15. 15. Rinsing the Oral Cavity <ul><li>Maintains a clear operating field for the dentist and keeps the patient comfortable </li></ul><ul><li>Two types of rinsing procedures </li></ul><ul><ul><li>Limited-area rinsing </li></ul></ul><ul><ul><ul><li>Performed frequently throughout a procedure </li></ul></ul></ul><ul><ul><ul><li>Accomplished quickly and efficiently </li></ul></ul></ul><ul><ul><li>Full-mouth rinse </li></ul></ul><ul><ul><ul><li>Freshens the patient's entire mouth </li></ul></ul></ul><ul><ul><ul><li>Completed at the end of a procedure </li></ul></ul></ul>Copyright © 2009, 2006 by Saunders, an imprint of Elsevier Inc. All rights reserved.
  16. 16. Isolation of Teeth <ul><li>Criteria for Isolation Techniques </li></ul><ul><ul><li>Easy to apply </li></ul></ul><ul><ul><li>Safe for soft and hard tissues </li></ul></ul><ul><ul><li>Comfortable for the patient </li></ul></ul><ul><ul><li>Provides retraction for better visualization for the operator </li></ul></ul><ul><ul><li>Prevents moisture contamination </li></ul></ul><ul><ul><li>Isolates the area of concern </li></ul></ul>Copyright © 2009, 2006 by Saunders, an imprint of Elsevier Inc. All rights reserved.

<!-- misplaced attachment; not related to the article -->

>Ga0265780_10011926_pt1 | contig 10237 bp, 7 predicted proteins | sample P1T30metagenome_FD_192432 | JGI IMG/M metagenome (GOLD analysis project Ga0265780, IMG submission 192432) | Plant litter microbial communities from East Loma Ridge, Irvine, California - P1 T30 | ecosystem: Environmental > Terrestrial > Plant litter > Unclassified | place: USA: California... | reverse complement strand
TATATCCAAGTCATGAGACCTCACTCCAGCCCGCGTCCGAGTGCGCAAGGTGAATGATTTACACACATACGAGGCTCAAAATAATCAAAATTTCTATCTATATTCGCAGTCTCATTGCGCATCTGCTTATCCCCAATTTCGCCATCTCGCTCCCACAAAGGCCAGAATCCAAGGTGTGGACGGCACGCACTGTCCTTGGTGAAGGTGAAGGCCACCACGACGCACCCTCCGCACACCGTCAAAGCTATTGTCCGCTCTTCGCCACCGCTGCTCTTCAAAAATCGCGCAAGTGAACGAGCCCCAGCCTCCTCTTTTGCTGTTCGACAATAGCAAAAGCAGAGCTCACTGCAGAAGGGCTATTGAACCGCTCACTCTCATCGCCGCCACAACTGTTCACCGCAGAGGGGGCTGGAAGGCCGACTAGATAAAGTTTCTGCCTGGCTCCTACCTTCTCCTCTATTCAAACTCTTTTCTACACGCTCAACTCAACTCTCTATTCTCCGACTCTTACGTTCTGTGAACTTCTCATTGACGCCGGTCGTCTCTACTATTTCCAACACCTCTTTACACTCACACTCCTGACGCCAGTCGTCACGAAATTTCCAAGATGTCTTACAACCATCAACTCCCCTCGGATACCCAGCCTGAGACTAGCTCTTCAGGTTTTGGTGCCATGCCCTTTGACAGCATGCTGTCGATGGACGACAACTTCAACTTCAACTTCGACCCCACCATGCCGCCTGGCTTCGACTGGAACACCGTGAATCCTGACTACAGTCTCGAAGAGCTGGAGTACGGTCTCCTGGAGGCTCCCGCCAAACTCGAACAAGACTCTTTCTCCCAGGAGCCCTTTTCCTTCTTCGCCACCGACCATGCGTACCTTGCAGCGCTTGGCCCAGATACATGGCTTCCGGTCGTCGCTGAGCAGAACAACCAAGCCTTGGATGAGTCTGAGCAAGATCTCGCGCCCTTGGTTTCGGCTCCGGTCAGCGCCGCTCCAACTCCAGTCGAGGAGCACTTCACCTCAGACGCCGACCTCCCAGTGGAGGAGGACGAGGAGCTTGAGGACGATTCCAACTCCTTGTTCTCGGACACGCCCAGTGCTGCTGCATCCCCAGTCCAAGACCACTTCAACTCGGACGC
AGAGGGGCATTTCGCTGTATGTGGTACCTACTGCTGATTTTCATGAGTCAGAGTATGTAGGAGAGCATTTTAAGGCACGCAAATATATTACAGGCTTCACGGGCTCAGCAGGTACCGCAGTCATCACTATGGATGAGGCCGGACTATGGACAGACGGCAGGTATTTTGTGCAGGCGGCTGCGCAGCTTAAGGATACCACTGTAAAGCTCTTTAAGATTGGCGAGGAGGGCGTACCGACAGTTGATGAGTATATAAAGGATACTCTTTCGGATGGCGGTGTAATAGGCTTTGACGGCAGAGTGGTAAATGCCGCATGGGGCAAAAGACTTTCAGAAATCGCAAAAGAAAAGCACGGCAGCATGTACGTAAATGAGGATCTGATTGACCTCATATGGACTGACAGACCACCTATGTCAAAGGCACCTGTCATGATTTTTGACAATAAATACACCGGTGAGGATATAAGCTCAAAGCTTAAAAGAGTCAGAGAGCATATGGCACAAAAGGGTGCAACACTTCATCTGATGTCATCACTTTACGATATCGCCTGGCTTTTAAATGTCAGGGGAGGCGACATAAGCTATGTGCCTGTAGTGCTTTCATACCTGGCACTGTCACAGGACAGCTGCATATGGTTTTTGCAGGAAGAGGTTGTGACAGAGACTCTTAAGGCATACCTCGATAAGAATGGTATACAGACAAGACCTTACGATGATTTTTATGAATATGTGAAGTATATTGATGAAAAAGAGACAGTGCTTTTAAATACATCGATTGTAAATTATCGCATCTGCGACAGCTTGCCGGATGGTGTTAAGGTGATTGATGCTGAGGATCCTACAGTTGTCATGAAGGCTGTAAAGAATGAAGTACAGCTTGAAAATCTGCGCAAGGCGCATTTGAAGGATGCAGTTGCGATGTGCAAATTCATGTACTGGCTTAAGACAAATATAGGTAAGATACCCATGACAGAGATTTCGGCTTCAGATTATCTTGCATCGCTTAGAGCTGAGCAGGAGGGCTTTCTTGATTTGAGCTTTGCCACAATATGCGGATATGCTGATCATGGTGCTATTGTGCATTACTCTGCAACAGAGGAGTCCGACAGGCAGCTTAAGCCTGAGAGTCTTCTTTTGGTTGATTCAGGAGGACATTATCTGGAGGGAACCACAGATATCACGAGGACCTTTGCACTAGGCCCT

17. 17. Cotton-Roll Isolation <ul><li>Advantages </li></ul><ul><ul><li>Easy application </li></ul></ul><ul><ul><li>No additional equipment required </li></ul></ul><ul><ul><li>Flexible, permitting adaptation to different areas of the mouth </li></ul></ul><ul><li>Disadvantages </li></ul><ul><ul><li>Does not provide complete isolation </li></ul></ul><ul><ul><li>Does not protect the patient from aspiration </li></ul></ul><ul><ul><li>May stick to the oral mucosa </li></ul></ul><ul><ul><li>Must be replaced frequently because of saturation </li></ul></ul><ul><ul><li>Limited retraction </li></ul></ul>Copyright © 2009, 2006 by Saunders, an imprint of Elsevier Inc. All rights reserved.
  18. 18. Fig. 36-6 Cotton-roll isolation in the mandibular quadrant. Copyright © 2009, 2006 by Saunders, an imprint of Elsevier Inc. All rights reserved.
  19. 19. Dry-Angle Isolation <ul><li>A triangular absorbent pad placed over the Stensen duct blocks the flow of saliva and protects the tissues in this area. </li></ul>Copyright © 2009, 2006 by Saunders, an imprint of Elsevier Inc. All rights reserved.
  20. 20. Fig. 36-8 Dry-angle placement in the buccal mucosa. Copyright © 2009, 2006 by Saunders, an imprint of Elsevier Inc. All rights reserved.
  21. 21. Chapter 36 Lesson 36.2 Copyright © 2009, 2006 by Saunders, an imprint of Elsevier Inc. All rights reserved.